Apple recently released the iOS 15.6.1 update to the public with two essential security patches. Following its release, the company stopped signing iOS 15.6. Now it is impossible for users to downgrade their devices from the latest iOS 15.6.1 version.
Apple stops signing older iOS versions after the public release of a new version as per its standard policy. The company explains that the latest software updates include new features and improvements to enhance users’ experience and more importantly, they feature significant security fixes to protect users from malicious malware or vulnerabilities. Therefore, it is imperative that Apple devices run on the latest OS version.
Secondly, new iOS updates make jailbreaking tools ineffective because jailbreak of the latest iOS version is not immediately available. As users can download various apps on jailbroken iPhones that are not approved by the App Store review process, Apple strongly condemns jailbreaking iPhones.
The company argues that unapproved apps can weaken iOS security and make the device vulnerable to malware. Therefore, Apple restricts jailbreakers’ options to either stay on the older version or update by not signing older software versions.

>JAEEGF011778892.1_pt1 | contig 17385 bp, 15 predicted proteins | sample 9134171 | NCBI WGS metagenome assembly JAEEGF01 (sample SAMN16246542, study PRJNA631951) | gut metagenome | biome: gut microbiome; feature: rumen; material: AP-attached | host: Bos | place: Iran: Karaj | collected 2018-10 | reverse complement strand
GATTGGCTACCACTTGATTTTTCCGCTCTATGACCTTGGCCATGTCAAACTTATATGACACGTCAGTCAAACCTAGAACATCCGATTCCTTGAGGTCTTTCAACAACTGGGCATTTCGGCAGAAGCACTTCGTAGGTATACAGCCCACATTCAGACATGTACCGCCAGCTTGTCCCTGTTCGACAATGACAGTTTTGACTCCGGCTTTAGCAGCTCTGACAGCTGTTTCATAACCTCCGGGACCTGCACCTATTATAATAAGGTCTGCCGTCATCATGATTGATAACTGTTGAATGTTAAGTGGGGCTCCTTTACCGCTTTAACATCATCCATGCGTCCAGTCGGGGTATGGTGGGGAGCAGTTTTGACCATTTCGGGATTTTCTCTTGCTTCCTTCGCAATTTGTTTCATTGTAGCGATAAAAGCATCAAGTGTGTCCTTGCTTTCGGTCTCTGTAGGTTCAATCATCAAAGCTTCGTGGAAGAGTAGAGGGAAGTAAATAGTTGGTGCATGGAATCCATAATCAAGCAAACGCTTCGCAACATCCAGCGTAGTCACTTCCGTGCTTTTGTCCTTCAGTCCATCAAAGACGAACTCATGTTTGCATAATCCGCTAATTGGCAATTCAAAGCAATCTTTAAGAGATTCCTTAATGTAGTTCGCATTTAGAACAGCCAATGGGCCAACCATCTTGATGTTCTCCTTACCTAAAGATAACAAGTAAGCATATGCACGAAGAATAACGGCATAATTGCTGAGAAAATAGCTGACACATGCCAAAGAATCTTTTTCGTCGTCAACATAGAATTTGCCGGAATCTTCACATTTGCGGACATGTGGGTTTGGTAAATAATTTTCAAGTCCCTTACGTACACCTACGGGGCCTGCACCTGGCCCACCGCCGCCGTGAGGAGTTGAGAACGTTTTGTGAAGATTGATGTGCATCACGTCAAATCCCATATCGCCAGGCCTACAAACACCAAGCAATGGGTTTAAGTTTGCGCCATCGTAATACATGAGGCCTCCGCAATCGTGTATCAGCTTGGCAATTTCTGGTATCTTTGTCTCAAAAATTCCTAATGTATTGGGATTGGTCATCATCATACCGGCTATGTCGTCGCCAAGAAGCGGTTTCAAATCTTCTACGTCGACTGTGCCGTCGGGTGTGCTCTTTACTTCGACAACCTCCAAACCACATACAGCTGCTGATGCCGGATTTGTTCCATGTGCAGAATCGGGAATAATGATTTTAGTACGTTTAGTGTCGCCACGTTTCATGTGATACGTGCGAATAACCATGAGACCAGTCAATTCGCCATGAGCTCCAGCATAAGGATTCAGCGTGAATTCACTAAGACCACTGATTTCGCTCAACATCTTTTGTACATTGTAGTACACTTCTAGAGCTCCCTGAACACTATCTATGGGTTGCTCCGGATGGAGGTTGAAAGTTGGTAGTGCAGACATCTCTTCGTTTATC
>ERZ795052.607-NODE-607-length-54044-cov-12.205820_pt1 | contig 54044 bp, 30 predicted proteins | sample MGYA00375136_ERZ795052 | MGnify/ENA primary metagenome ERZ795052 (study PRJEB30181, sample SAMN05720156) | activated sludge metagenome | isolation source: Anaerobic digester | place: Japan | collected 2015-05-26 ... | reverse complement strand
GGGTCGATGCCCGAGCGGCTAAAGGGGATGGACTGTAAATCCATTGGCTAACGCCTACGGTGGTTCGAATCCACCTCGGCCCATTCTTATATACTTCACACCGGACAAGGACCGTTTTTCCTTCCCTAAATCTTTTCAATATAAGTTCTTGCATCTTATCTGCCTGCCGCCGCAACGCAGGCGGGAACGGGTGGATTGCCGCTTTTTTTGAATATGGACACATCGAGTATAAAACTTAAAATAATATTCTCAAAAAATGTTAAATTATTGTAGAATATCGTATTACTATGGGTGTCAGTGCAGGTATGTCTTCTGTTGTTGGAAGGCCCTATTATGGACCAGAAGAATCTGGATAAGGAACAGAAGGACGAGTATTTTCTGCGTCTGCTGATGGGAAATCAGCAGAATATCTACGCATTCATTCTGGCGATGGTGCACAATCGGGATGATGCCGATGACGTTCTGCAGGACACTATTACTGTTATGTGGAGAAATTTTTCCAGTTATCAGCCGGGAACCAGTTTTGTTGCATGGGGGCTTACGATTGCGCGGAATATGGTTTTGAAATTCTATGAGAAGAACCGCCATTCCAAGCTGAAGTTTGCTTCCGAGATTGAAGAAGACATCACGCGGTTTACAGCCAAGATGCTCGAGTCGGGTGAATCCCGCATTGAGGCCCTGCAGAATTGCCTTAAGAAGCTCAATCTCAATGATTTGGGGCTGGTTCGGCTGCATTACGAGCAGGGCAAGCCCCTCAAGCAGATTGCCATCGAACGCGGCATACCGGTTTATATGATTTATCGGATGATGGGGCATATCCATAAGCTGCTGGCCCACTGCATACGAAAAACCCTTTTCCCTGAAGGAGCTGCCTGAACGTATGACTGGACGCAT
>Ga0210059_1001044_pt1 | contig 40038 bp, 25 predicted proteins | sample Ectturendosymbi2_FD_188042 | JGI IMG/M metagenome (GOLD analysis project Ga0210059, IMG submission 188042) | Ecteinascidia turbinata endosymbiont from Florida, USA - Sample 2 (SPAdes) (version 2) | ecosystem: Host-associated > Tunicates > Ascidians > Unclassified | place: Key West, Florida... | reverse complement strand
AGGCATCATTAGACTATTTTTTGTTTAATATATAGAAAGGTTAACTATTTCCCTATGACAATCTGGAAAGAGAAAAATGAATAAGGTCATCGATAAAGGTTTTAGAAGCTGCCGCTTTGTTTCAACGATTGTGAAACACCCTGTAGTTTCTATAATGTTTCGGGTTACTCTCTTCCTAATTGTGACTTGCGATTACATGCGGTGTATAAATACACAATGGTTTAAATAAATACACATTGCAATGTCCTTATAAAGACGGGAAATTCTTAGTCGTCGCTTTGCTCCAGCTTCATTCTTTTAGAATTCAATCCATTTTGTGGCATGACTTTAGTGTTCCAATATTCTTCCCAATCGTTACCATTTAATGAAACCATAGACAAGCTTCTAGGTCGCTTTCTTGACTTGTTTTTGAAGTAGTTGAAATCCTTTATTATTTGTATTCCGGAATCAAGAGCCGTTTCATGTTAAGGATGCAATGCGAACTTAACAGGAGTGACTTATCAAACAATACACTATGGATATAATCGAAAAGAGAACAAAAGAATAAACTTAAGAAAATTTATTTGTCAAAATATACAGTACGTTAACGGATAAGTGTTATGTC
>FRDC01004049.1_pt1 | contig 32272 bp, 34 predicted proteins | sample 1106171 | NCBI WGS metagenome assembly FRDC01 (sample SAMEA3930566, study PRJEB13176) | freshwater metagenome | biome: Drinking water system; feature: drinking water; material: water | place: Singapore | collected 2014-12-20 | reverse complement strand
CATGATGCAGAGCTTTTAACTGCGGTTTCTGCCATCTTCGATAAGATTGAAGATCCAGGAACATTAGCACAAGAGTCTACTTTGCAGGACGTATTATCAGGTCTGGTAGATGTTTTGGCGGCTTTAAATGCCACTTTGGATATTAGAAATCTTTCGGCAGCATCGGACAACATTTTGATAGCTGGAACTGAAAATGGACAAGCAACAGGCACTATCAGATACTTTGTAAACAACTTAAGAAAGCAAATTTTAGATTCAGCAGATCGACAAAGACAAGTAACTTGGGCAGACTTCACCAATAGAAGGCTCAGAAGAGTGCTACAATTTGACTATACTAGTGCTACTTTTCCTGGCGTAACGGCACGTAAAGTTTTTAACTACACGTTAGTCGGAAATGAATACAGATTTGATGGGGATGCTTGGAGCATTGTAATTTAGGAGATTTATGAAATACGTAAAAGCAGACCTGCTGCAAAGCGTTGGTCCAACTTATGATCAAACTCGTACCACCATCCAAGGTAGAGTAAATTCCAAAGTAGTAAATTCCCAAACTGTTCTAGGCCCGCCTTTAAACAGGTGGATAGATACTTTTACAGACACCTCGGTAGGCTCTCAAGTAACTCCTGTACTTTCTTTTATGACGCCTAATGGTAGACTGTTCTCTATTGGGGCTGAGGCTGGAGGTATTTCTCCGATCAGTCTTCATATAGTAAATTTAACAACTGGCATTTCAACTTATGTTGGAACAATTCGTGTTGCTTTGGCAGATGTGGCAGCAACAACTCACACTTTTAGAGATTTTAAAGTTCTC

Downgrades from iOS 15.6.1 to iOS 15.6 are no longer possible
In July, Apple released the iOS 15.6 update which included new options to restart a live sports game already in progress and pause, rewind, or fast-forward for the TV app, and fixes for Settings that displayed device storage was full even if it is available, performance issue of braille devices and Safari’s tab that revert back to a previous page.
Now, that the tech giant has stopped signing iOS 15.6 version, users can no longer downgrade their compatible devices from the latest iOS 15.6 version. In case a compatible iPhone, iPad, or iPod touch needs to be restored, the device will be automatically upgraded to iOS 15.6., the current latest stable version.
iPhone users are highly recommended to update their smartphones to iOS 15.6.1 version because it patches two security vulnerabilities that might have been exploited in the wild: Kernel and WebKit vulnerabilities gave access to attackers to execute arbitrary code or any command on the affected devices.